Example of how to use queues to simplify multithreaded code in Ruby

Threads are the Ruby implementation for concurrent programming. Threads are existing within an Operating System Process and have access to its memory. Actually, any code written in Ruby executes within a thread — main thread.

Threads are useful when code can be executed independently, especially when code spends time waiting for external events. This kind of situation happens when you dealing with Input and Output operations (I/O).

I have an example.


Enter Worker.

class Worker
end

The whole purpose of the Worker is to do work. But what makes it useful is that it can do it in separate thread or threads.

class Worker
  def initialize(num_threads:)
    @num_threads = num_threads
    @threads = []
  end
  
  attr_reader :num_threads, :threads
  
  private :threads
  
  def spawn_threads
    num_threads.times do
      threads << Thread.new do
        # there will be work that the worker performs
      end
    end
  end
end

Since threads are useful for heavy I/O operations this worker is perfect to do HTTP requests, manipulate with files on disk, make DB requests.

“Hey, worker! Send this data to API and fetch some data from another API, after save some of it data in my database and don’t forget to log all you have done into a log file” — this is a perfect job for the worker.


How we may pass work to the worker?

It is straightforward If you have to perform one single monotonous task every time.

class Worker
  # rest of the className omitted
  
  def spawn_threads
    num_threads.times do
      threads << Thread.new do
        HealthService::API.ping # send a HTTP request
      end
    end
  end
end

But what if you need to perform various kind of work depending on external circumstances.


Queues to the rescue!

class Worker
  def initialize(num_threads:)
    @num_threads = num_threads
    @threads = []
    @queue = Queue.new
  end
  
  # rest of the className omitted
  
  def enqueue(action, payload)
    queue.push([action, payload])
  end
end

With Worker#enqueue method, it is now possible to pass work to the Worker. This can be done in many ways. For example, action can be a Proc and payload can be arguments for the Proc.

require "net/http"
require "json"

action = proc do |data|
  Net::HTTP.post(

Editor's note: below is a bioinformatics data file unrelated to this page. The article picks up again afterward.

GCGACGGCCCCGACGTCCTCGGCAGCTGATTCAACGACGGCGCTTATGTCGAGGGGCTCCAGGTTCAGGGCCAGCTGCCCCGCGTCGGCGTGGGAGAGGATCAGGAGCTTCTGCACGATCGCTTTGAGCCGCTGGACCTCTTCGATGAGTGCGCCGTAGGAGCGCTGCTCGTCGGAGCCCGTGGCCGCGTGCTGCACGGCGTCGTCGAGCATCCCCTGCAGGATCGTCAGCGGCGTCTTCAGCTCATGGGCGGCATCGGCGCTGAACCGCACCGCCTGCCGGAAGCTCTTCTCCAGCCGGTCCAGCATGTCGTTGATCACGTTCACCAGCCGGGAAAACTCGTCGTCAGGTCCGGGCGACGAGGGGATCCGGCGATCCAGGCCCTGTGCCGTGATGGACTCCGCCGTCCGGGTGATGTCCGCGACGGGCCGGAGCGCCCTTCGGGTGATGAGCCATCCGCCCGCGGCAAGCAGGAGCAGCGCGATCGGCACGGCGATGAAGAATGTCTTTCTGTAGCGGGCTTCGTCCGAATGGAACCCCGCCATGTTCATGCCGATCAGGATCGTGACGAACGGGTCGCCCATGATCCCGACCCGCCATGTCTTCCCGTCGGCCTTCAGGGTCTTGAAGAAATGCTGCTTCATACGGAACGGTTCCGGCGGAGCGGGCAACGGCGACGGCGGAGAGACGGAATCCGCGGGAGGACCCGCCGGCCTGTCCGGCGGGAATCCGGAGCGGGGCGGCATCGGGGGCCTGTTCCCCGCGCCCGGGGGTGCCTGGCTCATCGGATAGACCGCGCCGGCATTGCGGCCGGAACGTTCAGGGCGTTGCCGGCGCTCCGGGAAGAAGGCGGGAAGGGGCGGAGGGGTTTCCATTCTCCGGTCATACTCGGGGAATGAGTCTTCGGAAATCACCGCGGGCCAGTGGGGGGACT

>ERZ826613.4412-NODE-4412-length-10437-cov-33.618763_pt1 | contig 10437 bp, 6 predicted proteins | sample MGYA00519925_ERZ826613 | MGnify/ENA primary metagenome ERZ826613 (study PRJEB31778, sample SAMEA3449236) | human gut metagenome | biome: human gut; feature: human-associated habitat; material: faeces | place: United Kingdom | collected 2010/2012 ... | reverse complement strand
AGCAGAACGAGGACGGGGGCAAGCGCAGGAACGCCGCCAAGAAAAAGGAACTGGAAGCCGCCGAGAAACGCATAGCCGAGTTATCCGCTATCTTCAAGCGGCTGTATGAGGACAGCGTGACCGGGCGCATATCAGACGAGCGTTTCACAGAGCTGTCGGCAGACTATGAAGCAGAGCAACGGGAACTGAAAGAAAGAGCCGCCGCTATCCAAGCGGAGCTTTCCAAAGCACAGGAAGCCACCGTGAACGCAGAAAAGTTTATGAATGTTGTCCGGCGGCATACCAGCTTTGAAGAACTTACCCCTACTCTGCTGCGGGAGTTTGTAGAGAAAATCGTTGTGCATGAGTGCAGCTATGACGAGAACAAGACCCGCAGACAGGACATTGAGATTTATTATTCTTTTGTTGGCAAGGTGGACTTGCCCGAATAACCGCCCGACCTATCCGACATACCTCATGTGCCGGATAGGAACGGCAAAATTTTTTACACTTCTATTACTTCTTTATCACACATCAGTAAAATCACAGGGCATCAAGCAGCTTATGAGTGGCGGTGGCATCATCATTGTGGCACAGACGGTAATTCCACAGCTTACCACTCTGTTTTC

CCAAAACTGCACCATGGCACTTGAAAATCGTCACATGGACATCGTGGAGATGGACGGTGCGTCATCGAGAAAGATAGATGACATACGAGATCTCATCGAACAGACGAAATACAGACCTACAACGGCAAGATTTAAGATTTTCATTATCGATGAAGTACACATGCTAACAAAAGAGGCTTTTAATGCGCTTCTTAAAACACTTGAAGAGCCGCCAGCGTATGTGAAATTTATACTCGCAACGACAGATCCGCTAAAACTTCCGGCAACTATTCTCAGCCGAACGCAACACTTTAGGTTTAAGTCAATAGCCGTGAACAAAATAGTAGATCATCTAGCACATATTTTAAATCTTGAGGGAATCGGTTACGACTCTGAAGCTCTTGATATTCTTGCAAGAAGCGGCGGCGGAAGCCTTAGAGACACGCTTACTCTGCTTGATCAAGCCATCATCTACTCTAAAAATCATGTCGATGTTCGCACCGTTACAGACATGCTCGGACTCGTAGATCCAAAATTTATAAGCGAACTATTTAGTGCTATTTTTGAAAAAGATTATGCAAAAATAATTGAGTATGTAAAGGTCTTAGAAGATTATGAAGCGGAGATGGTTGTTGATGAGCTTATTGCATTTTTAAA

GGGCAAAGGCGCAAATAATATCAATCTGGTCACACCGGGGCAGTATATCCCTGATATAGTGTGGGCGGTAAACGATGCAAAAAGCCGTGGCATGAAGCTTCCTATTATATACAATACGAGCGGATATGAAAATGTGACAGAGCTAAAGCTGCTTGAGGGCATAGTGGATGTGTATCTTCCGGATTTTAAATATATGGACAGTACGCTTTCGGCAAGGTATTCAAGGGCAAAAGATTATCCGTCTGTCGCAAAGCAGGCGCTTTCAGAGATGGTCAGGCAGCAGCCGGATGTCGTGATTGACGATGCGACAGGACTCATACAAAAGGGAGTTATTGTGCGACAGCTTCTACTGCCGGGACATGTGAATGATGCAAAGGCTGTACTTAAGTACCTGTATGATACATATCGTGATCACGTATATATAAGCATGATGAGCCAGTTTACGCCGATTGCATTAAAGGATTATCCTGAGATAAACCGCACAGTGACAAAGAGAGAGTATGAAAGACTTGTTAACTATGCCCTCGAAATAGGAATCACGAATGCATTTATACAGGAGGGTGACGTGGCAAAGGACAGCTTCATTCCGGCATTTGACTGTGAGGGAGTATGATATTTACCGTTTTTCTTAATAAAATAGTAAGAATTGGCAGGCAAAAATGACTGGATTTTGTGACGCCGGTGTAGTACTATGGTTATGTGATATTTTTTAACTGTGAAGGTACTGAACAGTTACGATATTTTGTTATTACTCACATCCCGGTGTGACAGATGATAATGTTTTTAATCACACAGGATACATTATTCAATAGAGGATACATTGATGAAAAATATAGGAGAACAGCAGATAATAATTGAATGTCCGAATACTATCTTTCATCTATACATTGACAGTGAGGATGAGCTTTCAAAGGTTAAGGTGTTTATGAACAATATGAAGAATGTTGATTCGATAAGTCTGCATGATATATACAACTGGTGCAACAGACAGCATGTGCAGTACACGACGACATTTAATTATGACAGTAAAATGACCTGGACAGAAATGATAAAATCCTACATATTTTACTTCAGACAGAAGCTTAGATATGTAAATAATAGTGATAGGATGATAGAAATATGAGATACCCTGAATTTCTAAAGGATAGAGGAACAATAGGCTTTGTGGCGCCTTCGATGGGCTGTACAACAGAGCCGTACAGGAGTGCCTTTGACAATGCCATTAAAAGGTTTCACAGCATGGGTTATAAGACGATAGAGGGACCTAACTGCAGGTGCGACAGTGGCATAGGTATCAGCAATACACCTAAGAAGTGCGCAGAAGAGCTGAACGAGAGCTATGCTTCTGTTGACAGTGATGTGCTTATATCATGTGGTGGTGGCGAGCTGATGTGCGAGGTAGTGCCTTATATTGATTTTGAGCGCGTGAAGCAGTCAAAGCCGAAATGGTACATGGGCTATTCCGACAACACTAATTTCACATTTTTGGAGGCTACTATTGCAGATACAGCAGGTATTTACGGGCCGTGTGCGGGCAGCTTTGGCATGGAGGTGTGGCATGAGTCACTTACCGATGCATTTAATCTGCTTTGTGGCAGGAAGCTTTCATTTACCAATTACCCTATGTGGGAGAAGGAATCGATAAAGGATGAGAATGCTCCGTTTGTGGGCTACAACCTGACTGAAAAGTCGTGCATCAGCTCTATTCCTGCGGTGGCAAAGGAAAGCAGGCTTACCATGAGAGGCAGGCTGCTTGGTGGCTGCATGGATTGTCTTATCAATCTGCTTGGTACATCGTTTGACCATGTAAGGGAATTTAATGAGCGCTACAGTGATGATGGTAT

URI("https://api.some-ping-service.com"),
    data.to_json,
    "Content-Type" => "applicatoin/json",
  )
end

worker_instance.enqueue(action, { ok: true })

What is great about Ruby implementation of Queues it that they are thread-safe by nature.


To perform actions that enqueued into Worker and do not take all CPU resources we need to do arrange dequeued algorithm in a smart way.

queue = Queue.new

loop do
  puts "we need dequeue actions and do some job" unless queue.empty?
end

A loop like above will eat all you free CPU time.

Here is the output of top command when the loop is running:

$ top -o cpu

PID    COMMAND      %CPU  TIME
56681  ruby         99.9  01:58.17

The most common approach to solve this problem is to use sleep statement:

queue = Queue.new

loop do
  puts "we need dequeue actions and do some job" unless queue.empty?
  sleep 5
end

And it will help, but this is not perfect.

Imagine how the Ruby interpreter has to spend the time to switch between the main thread and worker’s threads every sleep interval to just realize that we have nothing to do because the worker queue is empty. This issue will be multiplied by a number of threads and get worse when the sleep interval has to become smaller.

sleep is not an efficient way to catch something in the future.


Again, Queues to the rescue!

Queue#pop(non_block = false) method, when non_block = false, suspends current thread If the queue is empty until data is pushed onto the queue.

This means that worker’s thread that has nothing to do will wait for the next enqueued action. No sleep required.

For convinienc Worker has domain specific methods that describes Worker state.

class Worker
  # rest of the className omitted
  
  private
  
  attr_reader :queue, :threads
  
  def actions?
    !queue.empty?
  end
  
  def running?
    !queue.closed?
  end
  
  def dequeue_action
    queue.pop(true)
  end
  
  def wait_for_action
    queue.pop(false)
  end
end

Most important here is #wait_for_action. It suspends a thread of the Worker, as described above, when we have no actions in the queue.

Finally, it is time for the main part of the Worker className:

class Worker
  # rest of the className omitted
  
  def spawn_threads
    num_threads.times do
      threads << Thread.new do
        while running? || actions?
          action_proc, action_payload = wait_for_action
          action_proc.call(action_payload) if action_proc
        end
      end
    end
  end
  
  # rest of the className omitted
end

With #wait_for_action that equals to queue.pop(false) the worker starts to drain the queue exactly when the queue starts to fill up.

Perfecto!


The last thing. The Worker needs to have a method to stop it.

class Worker
  # rest of the className omitted

  def stop
    queue.close
    threads.each(&:exit)
    threads.clear
    true
  end

  # rest of the className omitted
end

Full example with some tweaks available in this gist.


Many thanks to Andrey Novikov and Vladimir Dementyev for helping me grasp the subject of Ruby Threads and Queues.